“None of us are hiking back right now,” I said.
“You definitely aren’t,” Evan said. “You’ve only got one leg.”
“Yes, Evan. Thank you Evan, for that,” I said. “Tiff, you know something about dragons?”
“A little bit. They were a side note in something else I was researching for Rose. About vestiges, and spirits. For Evan, and for you two.”
“Dragons are… they’re sometimes called snags, or recursive loops, or um, shoot, can’t remember the word.”
“Problems,” Peter said. “Problematic.”
“Um. Sure. Most are. Some think dragons are what happens when something feeds into itself. Every dragon is different, and some are more elemental, or mostly elemental, or spirit, or deific. Something like a lesser god that worships itself, or an elemental that takes in more than it puts out. They happen only when the stars align right, and attempts to produce them tends to turn out…”
“Problems,” Peter said, again. “That’s what this stuff mostly boils down to, right?”
“Um. Not exactly, I’m not saying you’re wrong, but-”
“Yeah,” Tiff said.
“Yeah,” Peter said.
“It went wrong. So they’re rare and they’re unique and they tend to be feral, not always reptilian, but there’s something to be said for memory and the world remembering the dinosaurs or whatever, so it’s more common, as a given snarl needs to find a reference point, but-”
“How do we stop them?” I interrupted.
“Uh. You don’t. Or you don’t easily stop them.”
There was a screech, close by enough that we nearly broke stride and fell, as a group.
Just on the other side of a nearby building.
Tiff’s voice dropped a notch in volume. “Most Others, they have weak points. As Blake just evidenced. He wasn’t even directly hit, and we nearly lost him. Faerie, you hit them with something crude, and they can’t deal, on a lot of levels. Goblins, you hit them with refinement, with cunning ideas and passive means. But Dragons are different. Like I said they’re a snarl.”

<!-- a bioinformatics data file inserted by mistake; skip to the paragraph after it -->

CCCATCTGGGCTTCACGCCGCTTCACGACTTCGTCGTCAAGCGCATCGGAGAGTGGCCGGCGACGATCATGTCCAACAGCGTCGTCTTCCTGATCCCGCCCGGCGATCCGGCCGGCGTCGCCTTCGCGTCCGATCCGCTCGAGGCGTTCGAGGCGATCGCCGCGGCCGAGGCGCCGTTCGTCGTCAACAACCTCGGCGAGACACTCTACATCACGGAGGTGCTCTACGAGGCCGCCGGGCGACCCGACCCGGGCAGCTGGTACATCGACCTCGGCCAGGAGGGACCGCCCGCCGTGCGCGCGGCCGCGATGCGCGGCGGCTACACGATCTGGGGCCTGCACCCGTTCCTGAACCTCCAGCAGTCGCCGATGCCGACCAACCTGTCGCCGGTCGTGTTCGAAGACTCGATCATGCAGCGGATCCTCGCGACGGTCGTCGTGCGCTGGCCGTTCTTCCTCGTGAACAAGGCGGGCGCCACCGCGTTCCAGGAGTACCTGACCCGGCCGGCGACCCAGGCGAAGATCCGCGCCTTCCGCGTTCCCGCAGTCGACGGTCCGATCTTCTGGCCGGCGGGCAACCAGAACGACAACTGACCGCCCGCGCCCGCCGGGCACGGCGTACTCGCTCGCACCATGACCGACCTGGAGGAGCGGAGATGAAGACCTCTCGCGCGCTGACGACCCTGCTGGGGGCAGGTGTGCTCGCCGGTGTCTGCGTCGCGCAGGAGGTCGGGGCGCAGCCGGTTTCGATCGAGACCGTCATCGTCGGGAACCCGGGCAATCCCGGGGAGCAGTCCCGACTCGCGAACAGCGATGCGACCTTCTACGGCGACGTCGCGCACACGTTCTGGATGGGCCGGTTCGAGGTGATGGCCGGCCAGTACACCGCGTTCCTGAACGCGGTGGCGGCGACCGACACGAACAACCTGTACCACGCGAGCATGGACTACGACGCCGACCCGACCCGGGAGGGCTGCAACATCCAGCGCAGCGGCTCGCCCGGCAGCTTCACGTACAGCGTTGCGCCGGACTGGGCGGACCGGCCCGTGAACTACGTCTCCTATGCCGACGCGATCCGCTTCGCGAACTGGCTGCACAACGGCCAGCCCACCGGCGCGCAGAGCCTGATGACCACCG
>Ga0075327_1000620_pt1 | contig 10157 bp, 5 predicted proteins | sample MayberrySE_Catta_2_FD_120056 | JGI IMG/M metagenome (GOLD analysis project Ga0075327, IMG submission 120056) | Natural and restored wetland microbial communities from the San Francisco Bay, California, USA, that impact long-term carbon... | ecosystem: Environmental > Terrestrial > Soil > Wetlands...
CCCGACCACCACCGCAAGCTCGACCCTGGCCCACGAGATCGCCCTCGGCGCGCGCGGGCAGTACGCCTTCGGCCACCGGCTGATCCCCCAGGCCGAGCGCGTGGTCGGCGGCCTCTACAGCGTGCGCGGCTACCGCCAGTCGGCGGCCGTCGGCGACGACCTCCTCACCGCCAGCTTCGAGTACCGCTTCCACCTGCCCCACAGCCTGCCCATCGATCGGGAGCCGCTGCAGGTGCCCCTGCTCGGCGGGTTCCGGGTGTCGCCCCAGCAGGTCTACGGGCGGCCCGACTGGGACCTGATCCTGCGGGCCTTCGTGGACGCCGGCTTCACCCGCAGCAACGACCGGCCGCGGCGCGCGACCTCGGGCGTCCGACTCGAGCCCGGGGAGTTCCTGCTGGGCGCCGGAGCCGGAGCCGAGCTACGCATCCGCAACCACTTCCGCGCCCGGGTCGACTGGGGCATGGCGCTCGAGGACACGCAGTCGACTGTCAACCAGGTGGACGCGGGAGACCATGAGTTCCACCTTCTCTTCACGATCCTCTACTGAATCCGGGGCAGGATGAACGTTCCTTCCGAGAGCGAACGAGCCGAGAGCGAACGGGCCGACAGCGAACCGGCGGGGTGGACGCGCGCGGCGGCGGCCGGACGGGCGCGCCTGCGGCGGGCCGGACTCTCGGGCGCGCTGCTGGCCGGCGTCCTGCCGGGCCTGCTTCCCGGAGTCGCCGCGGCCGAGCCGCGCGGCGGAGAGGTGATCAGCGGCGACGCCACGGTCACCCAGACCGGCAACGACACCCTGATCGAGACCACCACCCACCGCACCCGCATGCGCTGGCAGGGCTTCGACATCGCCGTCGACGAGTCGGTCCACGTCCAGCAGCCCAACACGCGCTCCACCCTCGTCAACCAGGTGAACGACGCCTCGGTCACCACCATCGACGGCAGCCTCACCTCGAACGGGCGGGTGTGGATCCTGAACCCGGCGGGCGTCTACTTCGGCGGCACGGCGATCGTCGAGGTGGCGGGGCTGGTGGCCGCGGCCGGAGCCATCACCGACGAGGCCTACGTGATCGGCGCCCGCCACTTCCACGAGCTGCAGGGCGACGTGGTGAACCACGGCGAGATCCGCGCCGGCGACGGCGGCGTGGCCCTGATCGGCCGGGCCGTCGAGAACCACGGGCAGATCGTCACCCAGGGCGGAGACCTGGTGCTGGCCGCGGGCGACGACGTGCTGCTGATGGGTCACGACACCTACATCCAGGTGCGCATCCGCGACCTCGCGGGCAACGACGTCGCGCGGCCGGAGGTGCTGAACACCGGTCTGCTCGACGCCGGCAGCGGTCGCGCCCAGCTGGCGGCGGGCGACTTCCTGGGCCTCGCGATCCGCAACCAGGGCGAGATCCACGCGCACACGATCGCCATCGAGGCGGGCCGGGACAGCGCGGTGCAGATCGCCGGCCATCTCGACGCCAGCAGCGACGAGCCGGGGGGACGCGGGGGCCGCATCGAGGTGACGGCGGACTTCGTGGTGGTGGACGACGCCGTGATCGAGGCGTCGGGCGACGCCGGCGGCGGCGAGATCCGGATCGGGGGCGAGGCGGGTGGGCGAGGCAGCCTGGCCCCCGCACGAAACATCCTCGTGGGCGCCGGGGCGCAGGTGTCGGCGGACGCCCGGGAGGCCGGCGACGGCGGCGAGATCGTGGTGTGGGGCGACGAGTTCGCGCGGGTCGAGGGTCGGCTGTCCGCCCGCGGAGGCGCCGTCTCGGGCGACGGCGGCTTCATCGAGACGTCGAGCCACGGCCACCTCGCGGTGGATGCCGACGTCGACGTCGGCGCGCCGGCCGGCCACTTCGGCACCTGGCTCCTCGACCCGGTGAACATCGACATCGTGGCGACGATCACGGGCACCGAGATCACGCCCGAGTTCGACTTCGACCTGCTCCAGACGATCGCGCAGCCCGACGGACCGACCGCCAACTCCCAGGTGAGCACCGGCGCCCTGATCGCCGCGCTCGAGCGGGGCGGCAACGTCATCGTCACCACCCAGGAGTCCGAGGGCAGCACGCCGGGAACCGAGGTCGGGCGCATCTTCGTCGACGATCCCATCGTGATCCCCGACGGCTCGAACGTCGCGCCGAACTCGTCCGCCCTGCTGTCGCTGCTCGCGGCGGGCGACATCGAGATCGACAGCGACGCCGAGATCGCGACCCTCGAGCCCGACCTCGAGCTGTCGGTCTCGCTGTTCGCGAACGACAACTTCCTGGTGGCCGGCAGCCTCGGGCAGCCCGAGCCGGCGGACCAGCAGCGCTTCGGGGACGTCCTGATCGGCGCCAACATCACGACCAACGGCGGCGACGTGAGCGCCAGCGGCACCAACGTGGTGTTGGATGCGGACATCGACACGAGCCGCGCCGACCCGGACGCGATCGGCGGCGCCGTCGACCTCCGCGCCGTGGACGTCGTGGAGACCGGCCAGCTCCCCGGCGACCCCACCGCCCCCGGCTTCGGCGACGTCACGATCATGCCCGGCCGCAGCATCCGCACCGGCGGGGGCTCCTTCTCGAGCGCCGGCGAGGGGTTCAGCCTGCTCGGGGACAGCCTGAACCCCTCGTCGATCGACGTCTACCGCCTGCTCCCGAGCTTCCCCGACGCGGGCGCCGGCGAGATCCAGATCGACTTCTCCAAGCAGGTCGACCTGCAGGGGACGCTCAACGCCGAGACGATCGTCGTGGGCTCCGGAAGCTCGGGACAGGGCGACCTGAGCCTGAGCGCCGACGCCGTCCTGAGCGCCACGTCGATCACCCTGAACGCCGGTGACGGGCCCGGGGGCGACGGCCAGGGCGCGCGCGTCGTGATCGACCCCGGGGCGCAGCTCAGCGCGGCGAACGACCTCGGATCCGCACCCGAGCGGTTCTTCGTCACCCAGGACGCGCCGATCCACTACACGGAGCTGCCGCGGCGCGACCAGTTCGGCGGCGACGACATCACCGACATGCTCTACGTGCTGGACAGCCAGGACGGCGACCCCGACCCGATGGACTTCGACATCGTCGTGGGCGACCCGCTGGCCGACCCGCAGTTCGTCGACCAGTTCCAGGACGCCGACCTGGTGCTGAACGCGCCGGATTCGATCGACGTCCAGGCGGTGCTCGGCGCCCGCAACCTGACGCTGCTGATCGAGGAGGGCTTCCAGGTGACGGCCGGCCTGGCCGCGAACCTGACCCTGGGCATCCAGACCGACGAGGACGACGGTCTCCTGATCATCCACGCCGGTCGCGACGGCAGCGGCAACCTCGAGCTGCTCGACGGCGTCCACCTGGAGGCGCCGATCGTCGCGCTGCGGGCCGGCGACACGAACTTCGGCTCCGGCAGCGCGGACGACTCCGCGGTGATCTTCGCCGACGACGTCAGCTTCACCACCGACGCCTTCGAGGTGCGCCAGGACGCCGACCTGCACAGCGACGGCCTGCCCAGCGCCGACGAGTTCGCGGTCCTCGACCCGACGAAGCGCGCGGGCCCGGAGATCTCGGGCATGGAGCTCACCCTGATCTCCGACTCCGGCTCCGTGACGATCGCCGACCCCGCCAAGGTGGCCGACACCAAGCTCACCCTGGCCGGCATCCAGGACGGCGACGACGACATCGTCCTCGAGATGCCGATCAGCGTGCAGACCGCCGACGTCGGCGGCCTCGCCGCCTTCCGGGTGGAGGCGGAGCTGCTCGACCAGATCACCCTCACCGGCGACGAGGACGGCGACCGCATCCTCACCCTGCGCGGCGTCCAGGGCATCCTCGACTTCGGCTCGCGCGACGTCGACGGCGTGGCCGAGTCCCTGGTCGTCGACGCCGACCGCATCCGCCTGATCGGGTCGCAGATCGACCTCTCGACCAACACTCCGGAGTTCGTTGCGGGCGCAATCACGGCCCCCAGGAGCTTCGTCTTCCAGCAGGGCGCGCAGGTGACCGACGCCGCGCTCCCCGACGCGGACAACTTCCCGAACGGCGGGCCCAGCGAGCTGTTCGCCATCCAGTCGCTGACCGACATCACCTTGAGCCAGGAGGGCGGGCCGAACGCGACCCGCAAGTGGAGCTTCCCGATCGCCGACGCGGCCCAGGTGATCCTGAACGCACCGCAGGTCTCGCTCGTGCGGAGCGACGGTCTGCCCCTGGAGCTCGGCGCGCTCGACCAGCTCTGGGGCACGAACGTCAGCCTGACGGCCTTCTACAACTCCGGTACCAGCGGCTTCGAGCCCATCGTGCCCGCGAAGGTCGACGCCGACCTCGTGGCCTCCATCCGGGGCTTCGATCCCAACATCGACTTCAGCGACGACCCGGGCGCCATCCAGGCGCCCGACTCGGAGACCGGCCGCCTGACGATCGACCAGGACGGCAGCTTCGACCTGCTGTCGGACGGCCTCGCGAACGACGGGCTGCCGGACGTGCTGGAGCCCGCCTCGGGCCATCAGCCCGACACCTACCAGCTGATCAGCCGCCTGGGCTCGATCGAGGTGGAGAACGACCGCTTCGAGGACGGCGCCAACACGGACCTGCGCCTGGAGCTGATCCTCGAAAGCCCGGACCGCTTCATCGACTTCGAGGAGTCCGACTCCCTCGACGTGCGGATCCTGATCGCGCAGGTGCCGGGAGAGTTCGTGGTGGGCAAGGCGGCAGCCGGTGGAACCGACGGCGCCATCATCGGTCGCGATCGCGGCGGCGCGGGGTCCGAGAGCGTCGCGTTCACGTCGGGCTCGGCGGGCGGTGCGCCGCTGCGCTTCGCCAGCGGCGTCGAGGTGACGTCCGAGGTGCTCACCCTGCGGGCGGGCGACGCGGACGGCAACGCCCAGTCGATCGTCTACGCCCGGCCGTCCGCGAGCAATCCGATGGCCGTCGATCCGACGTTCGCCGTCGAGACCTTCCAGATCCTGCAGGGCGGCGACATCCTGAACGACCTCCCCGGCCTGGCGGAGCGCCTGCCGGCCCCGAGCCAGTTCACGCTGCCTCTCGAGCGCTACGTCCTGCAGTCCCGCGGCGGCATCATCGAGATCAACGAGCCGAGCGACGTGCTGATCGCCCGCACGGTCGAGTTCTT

“Clarify,” I said. I realized how tense I was, after what had nearly happened to Green Eyes, and added, “Please.”
“There’s no polar opposite. Most are amalgams of elemental and spirit and animal and nightmares, on top of whatever else. You have to beat them at their own game. You get the dragons that are all poison, to the point that one drop of venom can clear out a lake. Then you have to just out-poison them. You get the dragons in some areas of the East that are more spirit and elemental, like dragons of the mountains and… it’s like you have to destroy a mountain by hitting it with a bigger mountain.”
“How do you-” I started. “Nevermind. You’re saying the only way to kill ol’ firebreath there is hotter fire?”
“No,” she said. Her voice dropped to be even quieter, as we approached the end of the street. “There’s another way. Most are violent, killing machines. So… if you’re brave enough, you can try the conventional means. Facing them in battle. Eventually someone succeeds. Usually with the backing of some major power. Usually a god. Which makes them rare.”
“We totally have a god,” Evan said, “don’t we?”
“Fuck,” I said. “What about giants?”
“A hell of a lot simpler,” Tiff said. “Um. Secluded. Big.”
“Basically,” the satyr said.
“They still bleed, though?” I asked.